A screen shot of the statistical map on covid19stats.alberta.ca on March 27 shows zero cases in Ponoka, six in Wetaskiwin County, two in Camrose and Camrose County, two in Lacombe, and one in Stettler and Stettler County.

A screen shot of the statistical map on covid19stats.alberta.ca on March 27 shows zero cases in Ponoka, six in Wetaskiwin County, two in Camrose and Camrose County, two in Lacombe, and one in Stettler and Stettler County.

Ponoka resident’s negative COVID-19 test not ‘all that reassuring’

There are no confirmed cases in Ponoka as of 12 p.m. on March 27

A Ponoka resident, who works at a local trucking company, concerned he may have contracted COVID-19 received a negative test result on March 25, but says he doesn’t feel very reassured.

During the whole process, with the situation changing daily, it’s been a roller coaster of emotions.

“It’s a weird feeling,” said Mark Olsen, 33.

After receiving his negative result, he did feel relieved, but the whole situation was stressful, and he still feels it’s “looming” over him and his wife, Deborah.

“I was super concerned (at the beginning) that we had COVID-19 going around work and I’m glad that it probably wasn’t.”

Olsen says himself, his wife and his co-workers were exhibiting symptoms he believes were indicative of COVID-19 as early as March 12.

At that time, the only ones being tested were those who had recently travelled, but the rules changed by the weekend.

READ MORE: Province announces change in COVID-19 testing

Two co-workers were diagnosed with bronchitis within a day of each other and since then were allowed to return to work, he says.

“When I became ill with symptoms I called 811 and was told to return to work but to try to avoid contact with anyone and to call back the next day if my symptoms got worse.”

The next day Olsen says he was unable to reach a person at 811.

After that, his wife also become sick with symptoms including shortness of breath, acute fatigue and a cough.

Because him and his wife hadn’t travelled recently and weren’t directly linked to a confirmed case, the AHS self assessment tool still didn’t recommend testing or contacting AHS.

Because of this, Olsen was concerned the reported numbers of cases were potentially “wildly inaccurate.”

When Olsen went into self-isolation on March 17, so did his wife, to ensure she couldn’t potentially spread the virus in her workplace.

“We live in a very small house and it would’ve been impossible to not share air.”

On Saturday, March 21, he got through to 811, and he was tested at a testing station in Red Deer the next morning.

However, Olsen says it took so long to get in to be tested that most of his symptoms were gone by then.

The nurse who referred him told him a test may not produce an accurate result if you don’t have symptoms as it’s hard to get a positive if the “viral load” isn’t high enough.

“She also mentioned that the script/rules for referring people for tests changes up to three times a day and that they’re frustrated, too,” said Olsen.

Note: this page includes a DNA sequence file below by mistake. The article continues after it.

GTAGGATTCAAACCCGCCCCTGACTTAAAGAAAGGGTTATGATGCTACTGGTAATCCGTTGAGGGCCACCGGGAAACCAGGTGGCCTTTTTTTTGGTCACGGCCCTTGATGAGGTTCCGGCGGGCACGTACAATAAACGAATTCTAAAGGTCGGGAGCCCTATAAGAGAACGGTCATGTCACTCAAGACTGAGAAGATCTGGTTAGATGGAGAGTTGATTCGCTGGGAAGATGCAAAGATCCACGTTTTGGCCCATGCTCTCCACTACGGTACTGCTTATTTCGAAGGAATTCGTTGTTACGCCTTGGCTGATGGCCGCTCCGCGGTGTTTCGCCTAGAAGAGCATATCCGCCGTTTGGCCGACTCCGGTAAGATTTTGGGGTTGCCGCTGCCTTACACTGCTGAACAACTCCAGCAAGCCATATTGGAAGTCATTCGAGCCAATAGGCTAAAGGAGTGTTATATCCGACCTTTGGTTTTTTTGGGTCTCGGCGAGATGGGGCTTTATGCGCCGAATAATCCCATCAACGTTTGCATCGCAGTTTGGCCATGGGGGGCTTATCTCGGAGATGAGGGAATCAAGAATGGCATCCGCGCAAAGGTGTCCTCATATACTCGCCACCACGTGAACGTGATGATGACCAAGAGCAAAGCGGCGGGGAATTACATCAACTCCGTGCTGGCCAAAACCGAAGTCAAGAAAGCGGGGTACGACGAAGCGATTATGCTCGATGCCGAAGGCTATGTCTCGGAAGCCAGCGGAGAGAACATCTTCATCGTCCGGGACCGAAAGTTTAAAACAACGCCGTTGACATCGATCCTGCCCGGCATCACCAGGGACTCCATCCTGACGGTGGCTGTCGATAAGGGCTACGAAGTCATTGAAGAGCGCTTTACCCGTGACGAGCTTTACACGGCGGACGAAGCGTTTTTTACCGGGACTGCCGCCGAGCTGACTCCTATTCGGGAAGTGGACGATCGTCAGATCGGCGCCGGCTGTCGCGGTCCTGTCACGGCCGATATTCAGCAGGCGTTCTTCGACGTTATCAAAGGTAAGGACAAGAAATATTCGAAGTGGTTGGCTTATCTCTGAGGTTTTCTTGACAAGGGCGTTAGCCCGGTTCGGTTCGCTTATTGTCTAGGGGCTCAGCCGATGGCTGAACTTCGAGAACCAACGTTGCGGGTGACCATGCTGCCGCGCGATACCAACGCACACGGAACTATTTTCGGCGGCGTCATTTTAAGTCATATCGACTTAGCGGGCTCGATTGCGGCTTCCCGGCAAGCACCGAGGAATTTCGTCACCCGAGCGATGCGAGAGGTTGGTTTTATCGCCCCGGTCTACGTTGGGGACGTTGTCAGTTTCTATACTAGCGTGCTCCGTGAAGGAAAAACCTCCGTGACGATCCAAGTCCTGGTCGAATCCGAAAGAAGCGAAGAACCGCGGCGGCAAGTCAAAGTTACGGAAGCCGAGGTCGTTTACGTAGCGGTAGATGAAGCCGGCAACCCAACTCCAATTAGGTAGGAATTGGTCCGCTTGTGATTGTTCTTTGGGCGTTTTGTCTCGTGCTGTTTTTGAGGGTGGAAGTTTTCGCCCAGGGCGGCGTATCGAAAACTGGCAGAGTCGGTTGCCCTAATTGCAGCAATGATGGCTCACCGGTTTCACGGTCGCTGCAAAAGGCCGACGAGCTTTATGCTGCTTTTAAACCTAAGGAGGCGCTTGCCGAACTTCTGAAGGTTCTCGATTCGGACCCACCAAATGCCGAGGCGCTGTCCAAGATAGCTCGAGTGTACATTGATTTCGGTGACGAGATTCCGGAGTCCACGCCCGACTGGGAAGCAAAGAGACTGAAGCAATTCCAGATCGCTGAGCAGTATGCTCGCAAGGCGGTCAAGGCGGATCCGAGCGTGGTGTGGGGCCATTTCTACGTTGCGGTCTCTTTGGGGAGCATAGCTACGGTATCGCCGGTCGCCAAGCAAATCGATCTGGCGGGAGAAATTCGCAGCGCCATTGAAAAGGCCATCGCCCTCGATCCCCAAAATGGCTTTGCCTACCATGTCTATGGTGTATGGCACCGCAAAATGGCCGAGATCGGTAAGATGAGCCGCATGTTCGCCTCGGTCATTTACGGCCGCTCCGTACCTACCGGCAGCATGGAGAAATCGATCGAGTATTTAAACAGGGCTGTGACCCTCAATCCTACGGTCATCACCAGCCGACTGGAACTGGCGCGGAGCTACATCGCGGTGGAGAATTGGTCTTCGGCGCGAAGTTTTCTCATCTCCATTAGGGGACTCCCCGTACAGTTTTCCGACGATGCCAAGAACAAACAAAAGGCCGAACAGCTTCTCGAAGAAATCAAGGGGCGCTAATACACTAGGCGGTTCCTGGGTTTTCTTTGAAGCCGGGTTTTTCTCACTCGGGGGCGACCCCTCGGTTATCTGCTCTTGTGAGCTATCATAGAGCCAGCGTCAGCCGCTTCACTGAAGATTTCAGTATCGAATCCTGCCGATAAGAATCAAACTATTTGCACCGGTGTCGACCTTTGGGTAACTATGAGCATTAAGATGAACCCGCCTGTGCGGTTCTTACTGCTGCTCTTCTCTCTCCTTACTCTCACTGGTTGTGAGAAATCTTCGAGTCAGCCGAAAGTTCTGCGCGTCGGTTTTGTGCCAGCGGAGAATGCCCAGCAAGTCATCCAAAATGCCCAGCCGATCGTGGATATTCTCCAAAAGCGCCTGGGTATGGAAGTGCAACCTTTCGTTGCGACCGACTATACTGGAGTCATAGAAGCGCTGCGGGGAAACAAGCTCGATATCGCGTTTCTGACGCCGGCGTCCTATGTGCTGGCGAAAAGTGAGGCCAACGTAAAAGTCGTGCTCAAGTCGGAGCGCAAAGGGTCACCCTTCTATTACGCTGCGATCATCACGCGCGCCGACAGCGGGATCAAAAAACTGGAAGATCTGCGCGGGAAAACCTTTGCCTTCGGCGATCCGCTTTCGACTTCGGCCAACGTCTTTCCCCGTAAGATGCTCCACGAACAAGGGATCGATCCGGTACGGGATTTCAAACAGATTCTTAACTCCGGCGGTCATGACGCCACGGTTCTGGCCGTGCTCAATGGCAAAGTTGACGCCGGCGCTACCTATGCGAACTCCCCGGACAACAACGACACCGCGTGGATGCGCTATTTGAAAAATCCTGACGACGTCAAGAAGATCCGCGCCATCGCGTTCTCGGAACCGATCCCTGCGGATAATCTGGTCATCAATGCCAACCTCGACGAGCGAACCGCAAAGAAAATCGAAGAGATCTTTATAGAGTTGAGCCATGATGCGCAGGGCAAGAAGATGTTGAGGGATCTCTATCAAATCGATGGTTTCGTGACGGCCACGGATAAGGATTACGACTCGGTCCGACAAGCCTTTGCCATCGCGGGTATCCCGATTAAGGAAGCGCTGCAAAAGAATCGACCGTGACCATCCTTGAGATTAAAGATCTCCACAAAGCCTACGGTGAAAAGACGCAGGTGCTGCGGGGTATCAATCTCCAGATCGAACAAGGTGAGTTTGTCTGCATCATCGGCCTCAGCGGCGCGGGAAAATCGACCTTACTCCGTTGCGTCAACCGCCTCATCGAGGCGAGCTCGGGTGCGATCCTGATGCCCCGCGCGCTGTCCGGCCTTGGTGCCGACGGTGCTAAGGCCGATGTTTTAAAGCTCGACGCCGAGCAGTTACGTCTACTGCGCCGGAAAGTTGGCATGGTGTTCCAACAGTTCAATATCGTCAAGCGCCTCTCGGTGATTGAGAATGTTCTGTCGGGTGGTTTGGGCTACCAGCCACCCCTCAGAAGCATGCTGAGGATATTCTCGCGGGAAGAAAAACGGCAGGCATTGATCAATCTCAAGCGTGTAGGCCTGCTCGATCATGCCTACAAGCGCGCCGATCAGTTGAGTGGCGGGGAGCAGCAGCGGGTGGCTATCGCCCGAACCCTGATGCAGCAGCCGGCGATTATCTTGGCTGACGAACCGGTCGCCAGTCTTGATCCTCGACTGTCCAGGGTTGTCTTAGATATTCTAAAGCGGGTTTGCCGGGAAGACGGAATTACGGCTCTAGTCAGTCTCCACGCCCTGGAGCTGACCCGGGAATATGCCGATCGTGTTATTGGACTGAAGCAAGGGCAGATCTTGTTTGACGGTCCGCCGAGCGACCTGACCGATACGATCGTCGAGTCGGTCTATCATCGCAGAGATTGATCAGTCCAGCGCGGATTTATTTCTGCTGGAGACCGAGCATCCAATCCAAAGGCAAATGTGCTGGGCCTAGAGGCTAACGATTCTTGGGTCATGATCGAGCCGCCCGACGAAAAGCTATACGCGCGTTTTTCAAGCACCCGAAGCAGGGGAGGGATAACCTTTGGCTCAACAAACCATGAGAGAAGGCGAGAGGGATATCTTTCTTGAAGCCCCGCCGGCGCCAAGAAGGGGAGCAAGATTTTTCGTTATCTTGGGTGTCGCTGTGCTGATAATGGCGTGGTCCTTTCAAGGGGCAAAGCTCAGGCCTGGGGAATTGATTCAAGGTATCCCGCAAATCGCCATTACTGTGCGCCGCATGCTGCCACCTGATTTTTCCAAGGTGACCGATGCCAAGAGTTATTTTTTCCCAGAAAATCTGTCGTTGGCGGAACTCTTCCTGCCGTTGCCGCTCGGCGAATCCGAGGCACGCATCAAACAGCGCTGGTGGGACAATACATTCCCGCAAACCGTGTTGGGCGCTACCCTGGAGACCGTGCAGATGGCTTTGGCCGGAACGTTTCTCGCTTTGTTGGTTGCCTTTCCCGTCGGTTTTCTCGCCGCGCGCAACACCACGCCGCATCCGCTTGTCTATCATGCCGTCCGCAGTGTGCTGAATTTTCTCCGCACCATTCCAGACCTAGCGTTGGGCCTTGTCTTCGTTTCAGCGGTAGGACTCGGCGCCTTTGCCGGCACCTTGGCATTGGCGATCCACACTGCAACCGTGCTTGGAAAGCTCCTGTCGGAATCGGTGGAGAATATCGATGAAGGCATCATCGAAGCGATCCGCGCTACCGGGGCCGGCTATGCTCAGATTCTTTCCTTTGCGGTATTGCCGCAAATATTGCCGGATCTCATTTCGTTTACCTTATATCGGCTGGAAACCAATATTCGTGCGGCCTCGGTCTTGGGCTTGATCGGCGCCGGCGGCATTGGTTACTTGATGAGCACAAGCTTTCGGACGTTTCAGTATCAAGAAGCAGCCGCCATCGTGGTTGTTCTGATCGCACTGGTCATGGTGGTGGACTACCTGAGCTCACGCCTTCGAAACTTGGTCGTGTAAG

“We can only be sure that I wasn’t sick with it when the test was taken so it doesn’t feel all that reassuring and it leaves the door open to getting sick,” he said.

His wife was called in and went for testing on March 24.

“It would be nice to believe I had it and my wife and I both just had an easy time. Instead it’s still looming like an inevitability and that’s stressful.”

Awaiting his results was difficult too, as he wasn’t given a clear timeline on how long it might take.

“The best I got was at the testing station they told the person in the car next to mine that it would be up to five days but the nurse said it probably would be in the next day or two if it was positive.”

Olsen says the stress while waiting was two-fold.

“On the one hand, it felt pointless,” he said, as he wasn’t sure it even mattered if he had COVID-19 or just a regular cold, as he didn’t self-isolate until the 17th.

“On the other hand a week ago I really would’ve liked to have been able to prove to fellow Ponoka residents that the disease was here and that they ought to take it seriously.”

Now, Olsen is hoping at least getting tested may be helpful in the long run.

“Considering how long term this crisis is supposed to carry on that sort of data will be important,” said Olsen.

”It feels like at least I’ve contributed to the data even if we aren’t sure exactly how accurate or meaningful a test is.”

What Olsen is really interested in is seeing if or when antibody tests are rolled out, which would show how many people had the virus and never even knew it.

Olsen is currently awaiting his wife’s test result.

As of mid-day on March 26, there were 37 confirmed cases in the central zone, but zero cases in Ponoka and Ponoka County.

As of March 25, 36, 660 tests for COVID-19 had been completed in Alberta, with 486 positive results and 36,174 negative.

Current recommendations and information related to COVID-19 can be found at alberta.ca/COVID19.

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